Rivas-Pena v. Sessions, No. 18-1183 (7th Cir. 2018)

Annotate this Case
Justia Opinion Summary

Rivas-Pena, now 44 years old, entered the U.S. as a lawful permanent resident in 1996. He was convicted of drug-related crimes in 1997 and 2017. For the 2017 conviction for possession of cocaine with intent to distribute, he was sentenced to eight years in prison. He was released on parole the same day that he was sentenced because he had accumulated substantial good-time credit during three and a half years of pretrial detention. Charged with removability based on his convictions for a controlled substance offense, 8 U.S.C. 1227(a)(2)(B)(i), and an aggravated felony, section 1227(a)(2)(A)(iii), Rivas-Pena applied for deferral of removal under the Convention Against Torture, 8 C.F.R. 1208.17 based on his fear of torture by Los Zetas cartel. Rivas-Pena estimates that he “owes” the cartel $500,000 because of the seizure of cartel contraband from his garage and fears that cartel members will infer from his "lenient sentence" that he cooperated with authorities. The IJ denied Rivas-Pena’s application, finding Rivas-Pena’s fears “speculative” because no cartel member has attempted to harm Rivas-Pena or his family. The Seventh Circuit granted a petition for review and remanded because neither the immigration judge nor the BIA articulated any basis for disagreeing with an expert opinion that corroborates Rivas-Pena’s fear of torture.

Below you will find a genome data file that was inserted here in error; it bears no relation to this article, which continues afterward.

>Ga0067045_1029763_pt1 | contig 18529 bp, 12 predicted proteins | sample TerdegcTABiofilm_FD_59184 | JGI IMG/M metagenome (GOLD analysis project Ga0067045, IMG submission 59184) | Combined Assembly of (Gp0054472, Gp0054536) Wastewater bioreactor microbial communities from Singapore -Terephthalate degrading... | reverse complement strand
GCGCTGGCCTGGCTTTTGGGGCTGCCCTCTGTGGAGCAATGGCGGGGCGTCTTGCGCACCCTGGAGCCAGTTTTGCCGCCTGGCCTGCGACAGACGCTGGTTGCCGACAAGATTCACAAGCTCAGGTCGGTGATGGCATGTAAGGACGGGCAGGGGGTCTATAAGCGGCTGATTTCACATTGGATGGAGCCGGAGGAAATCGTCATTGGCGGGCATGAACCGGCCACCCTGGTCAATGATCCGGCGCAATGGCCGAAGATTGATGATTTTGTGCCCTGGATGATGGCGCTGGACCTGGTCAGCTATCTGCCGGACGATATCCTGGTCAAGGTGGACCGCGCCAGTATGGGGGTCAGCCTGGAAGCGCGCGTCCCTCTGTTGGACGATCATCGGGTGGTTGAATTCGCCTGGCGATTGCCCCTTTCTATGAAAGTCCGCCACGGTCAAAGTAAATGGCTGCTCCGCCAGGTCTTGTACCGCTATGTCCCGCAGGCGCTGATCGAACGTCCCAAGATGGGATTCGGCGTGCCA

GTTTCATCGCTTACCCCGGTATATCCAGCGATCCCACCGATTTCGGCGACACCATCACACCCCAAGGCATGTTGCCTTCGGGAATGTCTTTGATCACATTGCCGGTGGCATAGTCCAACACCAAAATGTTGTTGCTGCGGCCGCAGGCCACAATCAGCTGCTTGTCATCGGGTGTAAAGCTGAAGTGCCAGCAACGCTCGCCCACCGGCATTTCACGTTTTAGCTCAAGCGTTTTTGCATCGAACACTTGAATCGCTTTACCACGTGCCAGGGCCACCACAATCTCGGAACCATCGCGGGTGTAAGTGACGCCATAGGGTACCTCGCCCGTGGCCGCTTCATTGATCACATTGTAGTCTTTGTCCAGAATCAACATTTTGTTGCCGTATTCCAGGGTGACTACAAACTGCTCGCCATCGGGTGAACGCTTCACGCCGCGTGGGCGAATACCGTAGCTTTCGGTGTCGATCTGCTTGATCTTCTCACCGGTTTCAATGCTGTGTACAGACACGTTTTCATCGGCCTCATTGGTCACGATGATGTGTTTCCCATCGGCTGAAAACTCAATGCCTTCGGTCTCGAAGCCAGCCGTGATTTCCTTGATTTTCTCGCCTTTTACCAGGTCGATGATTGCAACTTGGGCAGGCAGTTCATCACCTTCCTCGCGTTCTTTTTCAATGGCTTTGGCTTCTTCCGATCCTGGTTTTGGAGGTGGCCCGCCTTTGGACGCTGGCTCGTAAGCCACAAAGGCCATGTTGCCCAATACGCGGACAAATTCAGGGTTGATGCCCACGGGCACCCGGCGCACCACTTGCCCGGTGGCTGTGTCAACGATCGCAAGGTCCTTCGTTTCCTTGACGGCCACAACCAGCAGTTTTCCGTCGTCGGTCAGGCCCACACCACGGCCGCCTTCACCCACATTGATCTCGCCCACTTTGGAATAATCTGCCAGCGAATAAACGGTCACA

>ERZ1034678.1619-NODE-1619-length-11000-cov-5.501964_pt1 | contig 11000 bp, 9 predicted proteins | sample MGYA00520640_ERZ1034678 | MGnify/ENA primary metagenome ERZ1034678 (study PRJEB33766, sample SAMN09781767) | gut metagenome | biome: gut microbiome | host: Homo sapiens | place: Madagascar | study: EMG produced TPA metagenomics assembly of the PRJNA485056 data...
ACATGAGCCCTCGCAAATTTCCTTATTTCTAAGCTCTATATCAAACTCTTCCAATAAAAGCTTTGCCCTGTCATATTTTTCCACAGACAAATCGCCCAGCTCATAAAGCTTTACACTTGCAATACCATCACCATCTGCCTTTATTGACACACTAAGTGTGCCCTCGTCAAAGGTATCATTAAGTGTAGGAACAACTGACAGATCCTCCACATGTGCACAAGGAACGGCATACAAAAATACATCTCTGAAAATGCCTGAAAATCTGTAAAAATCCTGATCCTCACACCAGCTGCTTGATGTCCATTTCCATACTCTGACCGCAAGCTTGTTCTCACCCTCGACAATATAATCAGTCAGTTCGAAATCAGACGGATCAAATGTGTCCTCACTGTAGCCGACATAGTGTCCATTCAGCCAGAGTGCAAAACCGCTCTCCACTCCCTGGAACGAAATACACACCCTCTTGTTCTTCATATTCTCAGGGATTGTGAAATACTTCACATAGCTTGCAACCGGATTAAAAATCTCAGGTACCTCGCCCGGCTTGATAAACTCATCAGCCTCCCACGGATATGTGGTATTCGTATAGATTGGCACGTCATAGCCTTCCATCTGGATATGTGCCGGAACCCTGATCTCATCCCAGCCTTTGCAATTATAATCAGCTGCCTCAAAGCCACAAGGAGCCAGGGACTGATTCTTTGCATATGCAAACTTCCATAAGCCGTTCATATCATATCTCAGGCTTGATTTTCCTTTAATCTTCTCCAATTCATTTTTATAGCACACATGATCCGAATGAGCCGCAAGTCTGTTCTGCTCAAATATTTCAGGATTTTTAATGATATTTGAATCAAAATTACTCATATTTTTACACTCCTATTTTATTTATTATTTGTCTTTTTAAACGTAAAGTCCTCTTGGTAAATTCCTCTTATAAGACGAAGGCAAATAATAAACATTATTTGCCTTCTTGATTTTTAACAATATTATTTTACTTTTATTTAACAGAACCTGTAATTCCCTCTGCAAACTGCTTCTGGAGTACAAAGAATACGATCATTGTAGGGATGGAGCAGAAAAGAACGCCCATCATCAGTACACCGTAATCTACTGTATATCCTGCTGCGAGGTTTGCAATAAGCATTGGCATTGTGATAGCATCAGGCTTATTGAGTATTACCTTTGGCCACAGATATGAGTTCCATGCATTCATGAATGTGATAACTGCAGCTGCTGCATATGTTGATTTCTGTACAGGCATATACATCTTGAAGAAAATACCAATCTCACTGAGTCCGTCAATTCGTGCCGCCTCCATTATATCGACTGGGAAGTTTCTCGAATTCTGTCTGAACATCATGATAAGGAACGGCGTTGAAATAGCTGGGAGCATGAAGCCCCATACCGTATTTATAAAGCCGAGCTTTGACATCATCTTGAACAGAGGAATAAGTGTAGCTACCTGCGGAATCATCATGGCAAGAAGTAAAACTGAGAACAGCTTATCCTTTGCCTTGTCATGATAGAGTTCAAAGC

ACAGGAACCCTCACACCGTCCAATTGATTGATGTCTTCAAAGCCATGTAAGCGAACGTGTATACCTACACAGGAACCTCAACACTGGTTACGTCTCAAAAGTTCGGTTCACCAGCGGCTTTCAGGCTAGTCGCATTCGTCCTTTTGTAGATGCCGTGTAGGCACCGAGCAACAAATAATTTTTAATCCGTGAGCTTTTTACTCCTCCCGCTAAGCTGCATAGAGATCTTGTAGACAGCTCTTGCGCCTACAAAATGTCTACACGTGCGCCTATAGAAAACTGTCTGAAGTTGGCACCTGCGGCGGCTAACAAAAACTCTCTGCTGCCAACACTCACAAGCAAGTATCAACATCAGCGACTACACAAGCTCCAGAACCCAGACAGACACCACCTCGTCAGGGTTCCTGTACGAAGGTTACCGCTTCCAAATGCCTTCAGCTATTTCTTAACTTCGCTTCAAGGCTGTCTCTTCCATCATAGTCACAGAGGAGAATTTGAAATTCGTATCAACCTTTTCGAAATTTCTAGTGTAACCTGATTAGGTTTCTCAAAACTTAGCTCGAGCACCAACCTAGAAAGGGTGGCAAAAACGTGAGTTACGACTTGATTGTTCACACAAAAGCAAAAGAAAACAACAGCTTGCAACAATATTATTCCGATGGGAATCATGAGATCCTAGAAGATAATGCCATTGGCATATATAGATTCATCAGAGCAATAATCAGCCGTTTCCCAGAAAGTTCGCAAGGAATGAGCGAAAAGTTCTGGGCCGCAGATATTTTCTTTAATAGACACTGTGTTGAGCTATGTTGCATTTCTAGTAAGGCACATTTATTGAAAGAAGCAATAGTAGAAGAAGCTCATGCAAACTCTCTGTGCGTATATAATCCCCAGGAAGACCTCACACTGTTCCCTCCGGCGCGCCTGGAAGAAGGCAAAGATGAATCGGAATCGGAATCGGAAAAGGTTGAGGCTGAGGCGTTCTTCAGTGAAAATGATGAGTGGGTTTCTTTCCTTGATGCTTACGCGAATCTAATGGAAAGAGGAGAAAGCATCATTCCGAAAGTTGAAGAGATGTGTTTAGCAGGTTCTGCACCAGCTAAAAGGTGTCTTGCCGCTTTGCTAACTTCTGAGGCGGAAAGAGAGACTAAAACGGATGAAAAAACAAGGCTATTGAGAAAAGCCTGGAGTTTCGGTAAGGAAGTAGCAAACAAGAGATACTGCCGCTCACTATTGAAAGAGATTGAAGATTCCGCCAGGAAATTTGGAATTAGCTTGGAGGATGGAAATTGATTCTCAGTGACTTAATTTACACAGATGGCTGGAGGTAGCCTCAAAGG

Download PDF